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Creating Change Across Different Communities in Africa

The journey began in Nelspruit, South Africa, where the volunteer stayed at the Ehmke house with other short and long term humanitarian volunteers. From here they transported medical supplies up along the coast and across the border to Mozambique. Mozambique is economically stable yet somewhat dangerous capital city. There they connected with Project Purpose.

Project Purpose is designed to educate girls in prostitution on health and safety issues, and ultimately help them break free of their bondage and seek out their greater purpose in life. In addition to office work, the volunteer was able to make a number of home visits to see the girls and their families. They spent most of the week with the children of the girls, building trust through swimming activities and sharing in their world, coming to learn their hopes and strengths, and monitoring their health. Making home visits to meet with the girls and assess their safety at home was a difficult journey, but also eye opening to see how socially constructed their worldview is, and how ingrained patriarchy is within their system and worldview. With the organization’s Director as a translator, speaking Shona, the volunteer was able to communicate with some of the girls, and provide psycho-education and support. The volunteer expressed that their time in this area doing such challenging work was priceless, and the exposure and knowledge they gained regarding cultural and historical paradigms was fundamental in their learning as a short term volunteer in Mozambique.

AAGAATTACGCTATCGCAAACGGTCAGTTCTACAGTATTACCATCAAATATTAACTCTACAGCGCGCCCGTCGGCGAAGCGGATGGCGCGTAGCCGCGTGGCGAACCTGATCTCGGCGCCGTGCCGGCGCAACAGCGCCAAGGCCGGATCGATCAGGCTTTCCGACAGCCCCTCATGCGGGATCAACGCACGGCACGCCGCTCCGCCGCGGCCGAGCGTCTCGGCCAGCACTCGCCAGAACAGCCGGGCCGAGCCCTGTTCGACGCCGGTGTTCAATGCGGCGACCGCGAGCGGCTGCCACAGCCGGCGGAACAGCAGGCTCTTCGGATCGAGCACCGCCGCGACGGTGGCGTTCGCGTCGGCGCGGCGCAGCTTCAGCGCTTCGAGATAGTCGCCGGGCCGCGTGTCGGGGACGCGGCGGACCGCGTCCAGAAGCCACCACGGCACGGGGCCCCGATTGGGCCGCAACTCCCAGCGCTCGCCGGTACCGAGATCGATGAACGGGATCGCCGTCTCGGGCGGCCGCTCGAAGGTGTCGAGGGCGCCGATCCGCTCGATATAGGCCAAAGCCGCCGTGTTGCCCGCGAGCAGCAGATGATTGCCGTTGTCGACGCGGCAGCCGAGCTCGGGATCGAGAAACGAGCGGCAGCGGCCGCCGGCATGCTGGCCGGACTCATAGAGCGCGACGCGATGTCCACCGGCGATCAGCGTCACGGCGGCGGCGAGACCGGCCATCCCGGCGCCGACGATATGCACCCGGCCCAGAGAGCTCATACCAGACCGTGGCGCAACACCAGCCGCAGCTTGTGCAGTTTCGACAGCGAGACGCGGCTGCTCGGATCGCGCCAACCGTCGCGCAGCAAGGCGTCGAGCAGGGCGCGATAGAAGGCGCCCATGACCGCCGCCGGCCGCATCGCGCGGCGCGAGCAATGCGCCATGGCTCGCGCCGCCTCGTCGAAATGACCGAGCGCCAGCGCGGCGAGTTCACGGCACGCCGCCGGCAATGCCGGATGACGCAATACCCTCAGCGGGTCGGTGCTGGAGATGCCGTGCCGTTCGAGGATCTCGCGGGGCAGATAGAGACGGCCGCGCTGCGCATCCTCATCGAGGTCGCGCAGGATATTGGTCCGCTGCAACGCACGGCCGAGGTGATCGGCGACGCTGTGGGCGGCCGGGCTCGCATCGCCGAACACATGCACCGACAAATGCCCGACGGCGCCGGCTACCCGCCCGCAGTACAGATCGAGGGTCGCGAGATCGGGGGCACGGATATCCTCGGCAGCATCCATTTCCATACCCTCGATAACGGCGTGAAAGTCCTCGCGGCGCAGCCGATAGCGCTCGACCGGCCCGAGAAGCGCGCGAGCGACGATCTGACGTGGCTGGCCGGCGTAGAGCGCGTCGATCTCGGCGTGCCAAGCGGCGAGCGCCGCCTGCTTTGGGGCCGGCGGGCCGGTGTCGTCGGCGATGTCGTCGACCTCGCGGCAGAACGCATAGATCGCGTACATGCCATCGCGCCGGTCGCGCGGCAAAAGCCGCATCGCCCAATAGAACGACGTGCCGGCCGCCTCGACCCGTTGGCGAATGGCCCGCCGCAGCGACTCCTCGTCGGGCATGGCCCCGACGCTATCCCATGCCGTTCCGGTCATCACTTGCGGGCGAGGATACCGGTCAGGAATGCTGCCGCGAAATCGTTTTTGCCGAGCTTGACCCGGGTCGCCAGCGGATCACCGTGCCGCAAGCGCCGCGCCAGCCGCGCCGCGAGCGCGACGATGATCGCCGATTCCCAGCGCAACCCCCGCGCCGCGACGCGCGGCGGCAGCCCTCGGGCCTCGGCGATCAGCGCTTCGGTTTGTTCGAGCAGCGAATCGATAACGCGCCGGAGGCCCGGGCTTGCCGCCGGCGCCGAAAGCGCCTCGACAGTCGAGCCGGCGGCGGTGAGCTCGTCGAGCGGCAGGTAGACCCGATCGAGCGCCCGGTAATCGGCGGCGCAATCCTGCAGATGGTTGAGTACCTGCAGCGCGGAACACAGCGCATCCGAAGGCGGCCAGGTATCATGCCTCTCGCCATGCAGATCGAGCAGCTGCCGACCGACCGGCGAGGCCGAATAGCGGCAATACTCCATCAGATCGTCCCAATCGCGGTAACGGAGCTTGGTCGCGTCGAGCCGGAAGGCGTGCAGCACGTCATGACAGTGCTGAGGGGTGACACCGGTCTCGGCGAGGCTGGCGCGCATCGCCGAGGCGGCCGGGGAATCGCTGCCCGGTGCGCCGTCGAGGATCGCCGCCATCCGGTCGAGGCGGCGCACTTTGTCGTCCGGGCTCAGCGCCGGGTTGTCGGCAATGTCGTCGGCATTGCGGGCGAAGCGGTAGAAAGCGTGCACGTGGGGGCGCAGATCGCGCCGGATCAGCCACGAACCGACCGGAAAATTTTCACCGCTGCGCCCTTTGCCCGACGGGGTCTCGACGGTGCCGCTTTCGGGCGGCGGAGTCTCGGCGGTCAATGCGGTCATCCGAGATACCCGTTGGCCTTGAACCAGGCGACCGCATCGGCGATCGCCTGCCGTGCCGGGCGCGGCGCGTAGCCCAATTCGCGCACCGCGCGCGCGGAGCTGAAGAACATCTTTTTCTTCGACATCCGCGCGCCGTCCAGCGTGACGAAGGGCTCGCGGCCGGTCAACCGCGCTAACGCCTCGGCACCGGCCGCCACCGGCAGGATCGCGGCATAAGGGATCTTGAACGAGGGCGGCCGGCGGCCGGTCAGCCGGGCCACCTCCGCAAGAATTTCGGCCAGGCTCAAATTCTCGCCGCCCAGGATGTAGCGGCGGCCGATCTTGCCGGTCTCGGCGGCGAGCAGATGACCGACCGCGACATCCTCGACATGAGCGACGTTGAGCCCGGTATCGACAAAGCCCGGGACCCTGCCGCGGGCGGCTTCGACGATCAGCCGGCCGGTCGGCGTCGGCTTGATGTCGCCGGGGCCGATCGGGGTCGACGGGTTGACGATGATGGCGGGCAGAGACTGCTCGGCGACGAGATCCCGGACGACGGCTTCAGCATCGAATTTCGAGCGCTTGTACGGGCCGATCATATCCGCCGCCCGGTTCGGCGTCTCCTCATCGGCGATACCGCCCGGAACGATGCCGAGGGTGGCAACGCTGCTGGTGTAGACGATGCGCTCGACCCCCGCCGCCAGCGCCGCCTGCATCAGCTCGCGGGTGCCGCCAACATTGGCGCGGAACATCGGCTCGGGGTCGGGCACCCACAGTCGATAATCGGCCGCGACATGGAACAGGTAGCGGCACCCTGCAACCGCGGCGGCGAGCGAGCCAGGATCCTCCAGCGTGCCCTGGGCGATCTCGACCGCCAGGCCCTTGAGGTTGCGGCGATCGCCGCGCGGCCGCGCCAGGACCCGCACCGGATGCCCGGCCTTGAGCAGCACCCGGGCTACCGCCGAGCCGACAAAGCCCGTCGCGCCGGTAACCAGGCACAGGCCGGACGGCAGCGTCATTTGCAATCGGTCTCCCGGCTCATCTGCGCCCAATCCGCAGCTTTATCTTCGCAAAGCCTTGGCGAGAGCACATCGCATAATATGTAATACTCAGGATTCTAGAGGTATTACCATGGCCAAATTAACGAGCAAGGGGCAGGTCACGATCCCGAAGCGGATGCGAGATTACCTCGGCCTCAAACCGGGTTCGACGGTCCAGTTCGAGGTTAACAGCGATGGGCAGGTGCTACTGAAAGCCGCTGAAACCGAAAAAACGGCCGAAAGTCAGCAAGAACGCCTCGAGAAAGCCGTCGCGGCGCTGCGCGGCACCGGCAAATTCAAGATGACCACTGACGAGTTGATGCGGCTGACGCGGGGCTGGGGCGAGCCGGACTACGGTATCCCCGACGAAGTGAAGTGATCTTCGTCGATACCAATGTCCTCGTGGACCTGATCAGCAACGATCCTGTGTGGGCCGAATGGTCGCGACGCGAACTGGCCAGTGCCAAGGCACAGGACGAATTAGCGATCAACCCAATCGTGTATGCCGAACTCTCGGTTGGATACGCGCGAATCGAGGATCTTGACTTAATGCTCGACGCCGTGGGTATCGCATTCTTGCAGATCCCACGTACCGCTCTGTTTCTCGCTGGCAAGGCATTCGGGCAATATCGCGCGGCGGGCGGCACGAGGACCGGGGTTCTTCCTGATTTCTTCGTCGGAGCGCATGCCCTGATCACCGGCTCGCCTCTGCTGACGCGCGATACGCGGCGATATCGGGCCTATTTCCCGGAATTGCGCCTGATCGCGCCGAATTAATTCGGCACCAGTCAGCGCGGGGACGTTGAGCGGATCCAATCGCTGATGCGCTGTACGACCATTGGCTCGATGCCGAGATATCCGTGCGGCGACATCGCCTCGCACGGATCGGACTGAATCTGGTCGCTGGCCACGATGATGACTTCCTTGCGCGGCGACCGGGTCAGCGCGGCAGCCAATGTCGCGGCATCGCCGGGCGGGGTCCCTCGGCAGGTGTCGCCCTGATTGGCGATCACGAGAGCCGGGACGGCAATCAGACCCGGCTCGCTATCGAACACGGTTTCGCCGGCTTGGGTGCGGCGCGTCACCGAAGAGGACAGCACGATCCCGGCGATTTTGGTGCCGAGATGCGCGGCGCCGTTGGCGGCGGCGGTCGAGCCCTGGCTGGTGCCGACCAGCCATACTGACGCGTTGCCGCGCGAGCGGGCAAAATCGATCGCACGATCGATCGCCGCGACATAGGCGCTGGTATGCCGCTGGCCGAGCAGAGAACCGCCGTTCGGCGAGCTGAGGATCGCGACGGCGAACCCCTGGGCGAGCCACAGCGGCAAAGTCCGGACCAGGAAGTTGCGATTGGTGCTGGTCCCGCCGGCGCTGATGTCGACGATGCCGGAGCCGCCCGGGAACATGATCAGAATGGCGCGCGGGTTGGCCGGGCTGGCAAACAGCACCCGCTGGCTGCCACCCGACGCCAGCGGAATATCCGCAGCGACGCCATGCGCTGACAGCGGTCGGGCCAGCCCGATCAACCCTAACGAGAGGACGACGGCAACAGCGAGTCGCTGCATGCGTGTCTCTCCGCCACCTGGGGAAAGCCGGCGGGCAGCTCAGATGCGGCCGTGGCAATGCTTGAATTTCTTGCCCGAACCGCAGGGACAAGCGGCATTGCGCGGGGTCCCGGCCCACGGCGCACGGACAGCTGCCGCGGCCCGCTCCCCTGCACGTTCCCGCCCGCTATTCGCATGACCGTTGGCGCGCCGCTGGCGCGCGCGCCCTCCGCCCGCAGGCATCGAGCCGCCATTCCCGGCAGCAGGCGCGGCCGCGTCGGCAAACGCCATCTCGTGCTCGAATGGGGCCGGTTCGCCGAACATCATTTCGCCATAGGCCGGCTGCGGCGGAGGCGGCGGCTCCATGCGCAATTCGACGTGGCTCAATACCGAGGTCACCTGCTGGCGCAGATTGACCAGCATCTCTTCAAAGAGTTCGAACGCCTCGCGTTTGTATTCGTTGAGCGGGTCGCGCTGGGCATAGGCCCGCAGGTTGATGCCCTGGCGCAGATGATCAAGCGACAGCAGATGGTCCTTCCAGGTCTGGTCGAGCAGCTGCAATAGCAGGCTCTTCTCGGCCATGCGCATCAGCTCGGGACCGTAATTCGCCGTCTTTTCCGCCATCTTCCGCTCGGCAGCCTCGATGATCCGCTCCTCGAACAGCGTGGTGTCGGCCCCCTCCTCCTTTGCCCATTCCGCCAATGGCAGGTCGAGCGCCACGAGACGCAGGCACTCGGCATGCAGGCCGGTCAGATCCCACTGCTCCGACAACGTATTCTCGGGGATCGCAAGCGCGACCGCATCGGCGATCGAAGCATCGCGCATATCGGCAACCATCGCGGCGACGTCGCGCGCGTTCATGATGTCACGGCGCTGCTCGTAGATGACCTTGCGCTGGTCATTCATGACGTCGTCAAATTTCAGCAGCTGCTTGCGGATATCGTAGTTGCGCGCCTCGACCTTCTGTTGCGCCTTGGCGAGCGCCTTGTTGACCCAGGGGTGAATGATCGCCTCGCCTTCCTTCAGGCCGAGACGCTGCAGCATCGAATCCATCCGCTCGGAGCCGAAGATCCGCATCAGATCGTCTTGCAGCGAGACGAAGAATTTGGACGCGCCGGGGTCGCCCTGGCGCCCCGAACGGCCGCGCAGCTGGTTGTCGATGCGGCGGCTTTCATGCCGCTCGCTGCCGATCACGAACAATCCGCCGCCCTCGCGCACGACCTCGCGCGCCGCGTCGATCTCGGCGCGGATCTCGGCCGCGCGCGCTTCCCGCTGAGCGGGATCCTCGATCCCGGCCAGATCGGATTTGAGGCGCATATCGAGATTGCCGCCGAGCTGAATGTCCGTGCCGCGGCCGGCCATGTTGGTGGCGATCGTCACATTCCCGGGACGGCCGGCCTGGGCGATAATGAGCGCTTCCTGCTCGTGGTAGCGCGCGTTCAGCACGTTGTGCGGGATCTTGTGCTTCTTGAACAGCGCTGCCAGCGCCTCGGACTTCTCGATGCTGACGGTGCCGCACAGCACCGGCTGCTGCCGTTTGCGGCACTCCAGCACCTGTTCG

The most difficult outreach days in the rural community just outside of the capital were those spent at the Boccaria, the city dump, where families live in the most desperate of situations. The smell of burning plastic in the 40 degree weather, with relentless flies, and dirty, hungry and crying children is still a very real image that is burned into the volunteer’s memory forever. It is one thing to witness these circumstances as a visiting outsider, but to know that people live this reality everyday is incomprehensible—to live this way is not human, and their heart was heavy as they struggled to understand why some people get dealt such a terrifying hand in life—how can such a reality exist for so many people throughout Africa? These and other questions still hang heavy for the volunteer now that they have been back and living in such a different reality.

While at the city dump, basic wound care was provided, necessary medications were distributed along with bread and water. The volunteer and their team offered support for the children and families and their broken homes, and gathered the children together for games and songs to help build community and morale in such horrible living conditions. It was also the priority to meet regularly with the grandmothers in the area who were overwhelmed with care giving and feeding their extended families. The team had built such a strong relationship with the grannies and aunties in the area that they would leave their children with the team as to take part in activities and education so that they could do the laundry, water collection and farm work.

This opportunity for respite, seniors networking and outreach for the most overworked and unrecognized group in Africa—older women (grannies)—was a blessing, and their appreciation was overwhelming as they continuously offering food and chickens to us, which is such an incredible sign of genuine appreciation.

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